Sub-theme 49: Affective Ontologies for Performative Organizations

Aris Komporozos-Athanasiou
King's College London, UK
Marianna Fotaki
Warwick Business School, UK
Mark Thompson
University of Cambridge, UK

Call for Papers

Writers within the 'practice turn' emphasize a performative worldview, where "our world is increasingly in flux and interconnected, a world where social entities appear as the result of ongoing work and complex machinations" (Nicolini, 2012: 2). However, most are less likely to ascribe a pivotal role to affect in animating the 'ongoing work' of organizational practice. Despite a central focus on the emergent and provisional within organizations, little explicit attention has been paid thus far by practice-based researchers to the role of affective factors in conditioning practices of 'organizing'.

We seek submissions responding to this perceived lacuna in studies of organizing, from researchers interested in exploring the explanatory value of an emergent 'ontology' of affect in playing a centrally mediating role between traditional dualistic oppositions such as biology/society, structure/agency, macro/micro (e.g. Harré, 1986; Gallois, 1993; Williams & Bendelow, 1998). Of particular inspiration are interdisciplinary studies that reflect a broader realisation from within natural and social sciences (e.g. Damasio, 2003; Barbalet, 1998, respectively) of the interlinkages between emotion and cognitive-rational behaviour, such that one is required for the other to function (Thompson, 2012). In turn, an ontology of affect linking unfolding emotions to broader social structures invites explicit consideration of the mundane political implications of affectively charged processes in conditioning organizational performance (e.g. Fineman, 2008; Voronov & Vince, 2012): in short, the social implications of what we feel. While there are growing calls for a more effective integration of emotion into the study of organizing from within various traditions such as non-representational theories (see Nayak, 2008; Lorino et al., 2011) or psychoanalysis (Fotaki et al., 2012), there seems to be only limited dialogue across these strands of theorizing.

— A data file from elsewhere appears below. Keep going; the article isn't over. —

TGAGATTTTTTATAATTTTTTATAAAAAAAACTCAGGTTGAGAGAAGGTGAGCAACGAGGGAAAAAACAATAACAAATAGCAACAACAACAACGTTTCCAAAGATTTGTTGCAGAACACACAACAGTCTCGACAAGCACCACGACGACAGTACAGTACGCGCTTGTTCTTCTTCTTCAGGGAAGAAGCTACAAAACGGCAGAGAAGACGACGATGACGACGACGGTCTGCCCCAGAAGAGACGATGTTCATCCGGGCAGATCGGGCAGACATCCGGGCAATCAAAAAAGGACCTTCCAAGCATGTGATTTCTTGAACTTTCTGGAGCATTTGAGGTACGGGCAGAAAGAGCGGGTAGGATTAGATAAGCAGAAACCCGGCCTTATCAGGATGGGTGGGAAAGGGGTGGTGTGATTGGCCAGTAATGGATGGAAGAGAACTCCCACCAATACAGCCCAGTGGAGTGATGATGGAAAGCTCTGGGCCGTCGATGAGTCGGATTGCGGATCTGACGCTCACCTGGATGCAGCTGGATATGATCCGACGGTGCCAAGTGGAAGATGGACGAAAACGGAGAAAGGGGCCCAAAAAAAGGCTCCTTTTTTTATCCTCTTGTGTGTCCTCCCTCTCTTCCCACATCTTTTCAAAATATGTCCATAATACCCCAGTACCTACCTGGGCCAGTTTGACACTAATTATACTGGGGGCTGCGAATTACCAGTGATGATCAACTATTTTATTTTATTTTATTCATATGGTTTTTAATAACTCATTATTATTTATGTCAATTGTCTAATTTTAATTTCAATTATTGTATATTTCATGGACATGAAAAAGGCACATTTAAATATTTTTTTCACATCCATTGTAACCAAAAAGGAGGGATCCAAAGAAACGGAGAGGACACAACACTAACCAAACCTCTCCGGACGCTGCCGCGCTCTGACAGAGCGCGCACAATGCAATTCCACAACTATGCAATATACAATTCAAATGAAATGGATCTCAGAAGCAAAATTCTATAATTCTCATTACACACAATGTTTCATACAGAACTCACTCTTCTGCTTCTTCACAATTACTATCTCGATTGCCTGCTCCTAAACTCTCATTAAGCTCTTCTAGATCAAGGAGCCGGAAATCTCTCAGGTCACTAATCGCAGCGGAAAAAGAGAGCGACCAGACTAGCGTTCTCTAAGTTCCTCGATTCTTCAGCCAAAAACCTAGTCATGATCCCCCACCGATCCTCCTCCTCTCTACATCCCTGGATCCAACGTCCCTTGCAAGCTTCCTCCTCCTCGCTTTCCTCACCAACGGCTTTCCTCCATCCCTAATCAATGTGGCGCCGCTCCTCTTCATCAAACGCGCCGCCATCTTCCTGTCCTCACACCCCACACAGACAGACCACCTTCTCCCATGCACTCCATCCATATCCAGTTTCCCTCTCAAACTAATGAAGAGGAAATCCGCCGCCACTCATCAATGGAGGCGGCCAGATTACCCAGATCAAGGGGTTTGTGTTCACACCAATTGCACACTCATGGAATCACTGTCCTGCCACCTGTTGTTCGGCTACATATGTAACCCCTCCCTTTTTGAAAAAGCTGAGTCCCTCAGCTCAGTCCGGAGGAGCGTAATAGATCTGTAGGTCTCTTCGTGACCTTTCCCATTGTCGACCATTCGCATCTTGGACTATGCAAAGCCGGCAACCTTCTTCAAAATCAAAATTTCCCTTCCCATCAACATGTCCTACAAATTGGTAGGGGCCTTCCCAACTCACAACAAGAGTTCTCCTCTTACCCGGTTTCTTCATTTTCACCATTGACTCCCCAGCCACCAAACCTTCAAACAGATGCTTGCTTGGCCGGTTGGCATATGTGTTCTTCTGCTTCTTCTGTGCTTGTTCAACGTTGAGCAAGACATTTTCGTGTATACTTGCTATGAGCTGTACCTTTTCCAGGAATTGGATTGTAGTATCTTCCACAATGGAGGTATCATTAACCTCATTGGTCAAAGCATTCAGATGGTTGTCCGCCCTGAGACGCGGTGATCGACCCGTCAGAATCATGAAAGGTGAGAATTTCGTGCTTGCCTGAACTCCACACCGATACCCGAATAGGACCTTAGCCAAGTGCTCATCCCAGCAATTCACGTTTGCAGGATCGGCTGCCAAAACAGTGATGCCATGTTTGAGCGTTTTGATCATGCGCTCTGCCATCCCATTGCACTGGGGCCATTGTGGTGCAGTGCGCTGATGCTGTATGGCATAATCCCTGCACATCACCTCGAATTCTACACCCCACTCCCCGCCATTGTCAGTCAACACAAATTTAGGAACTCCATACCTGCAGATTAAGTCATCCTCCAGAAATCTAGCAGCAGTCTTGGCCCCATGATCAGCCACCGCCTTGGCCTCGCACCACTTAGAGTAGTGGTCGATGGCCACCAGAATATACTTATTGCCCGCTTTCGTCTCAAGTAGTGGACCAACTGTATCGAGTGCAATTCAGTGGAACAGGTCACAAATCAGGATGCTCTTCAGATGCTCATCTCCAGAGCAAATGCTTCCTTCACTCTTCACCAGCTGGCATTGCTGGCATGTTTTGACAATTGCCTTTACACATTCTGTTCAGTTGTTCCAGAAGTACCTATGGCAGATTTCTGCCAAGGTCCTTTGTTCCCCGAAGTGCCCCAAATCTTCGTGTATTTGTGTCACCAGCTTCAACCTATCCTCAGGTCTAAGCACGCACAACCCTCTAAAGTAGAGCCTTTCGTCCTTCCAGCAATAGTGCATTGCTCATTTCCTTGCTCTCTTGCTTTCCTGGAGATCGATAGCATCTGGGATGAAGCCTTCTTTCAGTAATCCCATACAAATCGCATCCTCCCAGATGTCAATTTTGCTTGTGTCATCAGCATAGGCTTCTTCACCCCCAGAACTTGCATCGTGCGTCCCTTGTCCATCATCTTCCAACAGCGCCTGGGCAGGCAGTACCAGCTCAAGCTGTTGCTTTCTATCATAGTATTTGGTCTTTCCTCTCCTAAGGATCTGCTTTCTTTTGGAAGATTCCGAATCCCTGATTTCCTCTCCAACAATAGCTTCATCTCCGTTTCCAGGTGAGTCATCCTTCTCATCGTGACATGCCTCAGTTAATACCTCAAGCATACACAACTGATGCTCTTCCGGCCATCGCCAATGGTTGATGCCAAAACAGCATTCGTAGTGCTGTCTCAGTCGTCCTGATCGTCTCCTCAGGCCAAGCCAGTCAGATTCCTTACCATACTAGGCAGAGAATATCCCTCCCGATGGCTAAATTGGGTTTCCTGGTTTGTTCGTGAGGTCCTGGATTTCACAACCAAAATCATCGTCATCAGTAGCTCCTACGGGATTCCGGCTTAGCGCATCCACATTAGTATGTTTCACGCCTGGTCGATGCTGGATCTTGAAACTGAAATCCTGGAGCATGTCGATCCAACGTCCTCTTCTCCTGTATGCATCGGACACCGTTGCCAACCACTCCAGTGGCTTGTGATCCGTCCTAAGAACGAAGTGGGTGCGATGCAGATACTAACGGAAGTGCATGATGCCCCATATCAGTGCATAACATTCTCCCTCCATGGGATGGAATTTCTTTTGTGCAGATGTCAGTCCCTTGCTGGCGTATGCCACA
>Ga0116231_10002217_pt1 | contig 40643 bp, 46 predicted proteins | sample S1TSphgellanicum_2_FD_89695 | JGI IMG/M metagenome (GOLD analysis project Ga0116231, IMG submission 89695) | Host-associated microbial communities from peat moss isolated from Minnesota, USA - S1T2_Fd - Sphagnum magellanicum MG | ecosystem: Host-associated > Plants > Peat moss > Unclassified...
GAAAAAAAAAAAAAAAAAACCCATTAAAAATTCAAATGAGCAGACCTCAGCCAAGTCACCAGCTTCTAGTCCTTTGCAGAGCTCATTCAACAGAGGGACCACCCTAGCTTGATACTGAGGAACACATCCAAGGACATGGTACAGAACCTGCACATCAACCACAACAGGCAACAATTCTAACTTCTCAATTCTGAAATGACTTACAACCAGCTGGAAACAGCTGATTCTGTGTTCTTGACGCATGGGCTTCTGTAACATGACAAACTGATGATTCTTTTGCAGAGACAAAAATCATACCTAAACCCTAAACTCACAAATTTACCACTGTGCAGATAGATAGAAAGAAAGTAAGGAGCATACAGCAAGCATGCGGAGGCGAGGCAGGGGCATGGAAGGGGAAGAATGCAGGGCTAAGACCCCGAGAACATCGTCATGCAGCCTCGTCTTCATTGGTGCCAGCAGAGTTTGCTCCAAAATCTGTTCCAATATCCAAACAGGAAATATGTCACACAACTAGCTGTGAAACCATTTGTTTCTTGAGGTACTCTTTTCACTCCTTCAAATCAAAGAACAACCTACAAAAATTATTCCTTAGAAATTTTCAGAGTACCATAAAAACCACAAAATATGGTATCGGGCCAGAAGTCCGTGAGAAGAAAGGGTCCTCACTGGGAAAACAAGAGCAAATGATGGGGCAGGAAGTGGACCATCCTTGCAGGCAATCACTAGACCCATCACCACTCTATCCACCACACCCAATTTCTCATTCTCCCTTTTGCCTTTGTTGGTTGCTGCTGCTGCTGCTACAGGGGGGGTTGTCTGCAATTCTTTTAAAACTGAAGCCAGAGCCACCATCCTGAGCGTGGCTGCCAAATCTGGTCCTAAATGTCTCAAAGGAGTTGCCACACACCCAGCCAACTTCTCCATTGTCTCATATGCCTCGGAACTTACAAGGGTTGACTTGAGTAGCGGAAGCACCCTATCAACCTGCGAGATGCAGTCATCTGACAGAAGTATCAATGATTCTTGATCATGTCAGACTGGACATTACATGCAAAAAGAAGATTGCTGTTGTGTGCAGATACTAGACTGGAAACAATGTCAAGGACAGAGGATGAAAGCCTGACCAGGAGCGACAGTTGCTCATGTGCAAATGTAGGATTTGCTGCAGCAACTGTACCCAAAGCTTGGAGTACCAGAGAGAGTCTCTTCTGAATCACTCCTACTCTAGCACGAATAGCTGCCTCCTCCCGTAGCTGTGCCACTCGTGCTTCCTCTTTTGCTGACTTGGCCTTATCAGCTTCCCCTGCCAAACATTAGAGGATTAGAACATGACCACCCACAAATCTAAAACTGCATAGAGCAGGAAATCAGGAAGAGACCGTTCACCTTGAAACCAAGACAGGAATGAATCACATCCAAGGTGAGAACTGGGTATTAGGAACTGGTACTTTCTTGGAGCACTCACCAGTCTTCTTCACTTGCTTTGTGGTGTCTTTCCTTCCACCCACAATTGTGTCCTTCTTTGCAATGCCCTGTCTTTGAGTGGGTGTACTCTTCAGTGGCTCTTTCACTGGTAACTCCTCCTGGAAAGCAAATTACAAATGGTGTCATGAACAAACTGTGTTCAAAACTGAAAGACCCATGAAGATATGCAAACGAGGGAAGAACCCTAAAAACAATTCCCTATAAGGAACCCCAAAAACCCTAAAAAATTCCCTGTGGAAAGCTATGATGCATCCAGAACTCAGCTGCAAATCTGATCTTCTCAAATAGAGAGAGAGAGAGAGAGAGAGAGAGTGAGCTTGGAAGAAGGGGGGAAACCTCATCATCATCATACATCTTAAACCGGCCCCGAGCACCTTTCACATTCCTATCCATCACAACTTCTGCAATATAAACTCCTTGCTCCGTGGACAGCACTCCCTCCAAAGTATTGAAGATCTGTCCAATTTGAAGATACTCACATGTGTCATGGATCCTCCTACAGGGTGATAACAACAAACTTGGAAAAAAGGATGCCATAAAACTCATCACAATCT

In this sub-theme we aim to create a space that will bring together scholars from these and other currents, in order to attend to the under-explored role of affective experience in conditioning organizational practice. We invite theoretical, methodological and empirical contributions that would include, but not be limited to:

  • The role of affective mediation in organizational practice
  • The contribution of an emotionally-coloured framing of relations of power in organizations
  • The rethinking of links between affect and our understanding of multi-dimensionality in organizational performance
  • Relationships between emotion, interpretation, discourse, and organizational outcomes
  • Affect and organizational ethics
  • Affect, organizational identification, and motivation
  • Emotional wellbeing in organizations
  • The ontological implications of taking 'emotions seriously'
  • Governance and regulation of emotional labour and investment
  • The role of emotion in processual thinking
  • The relationship between emotionality and spatiality in non-representational epistemologies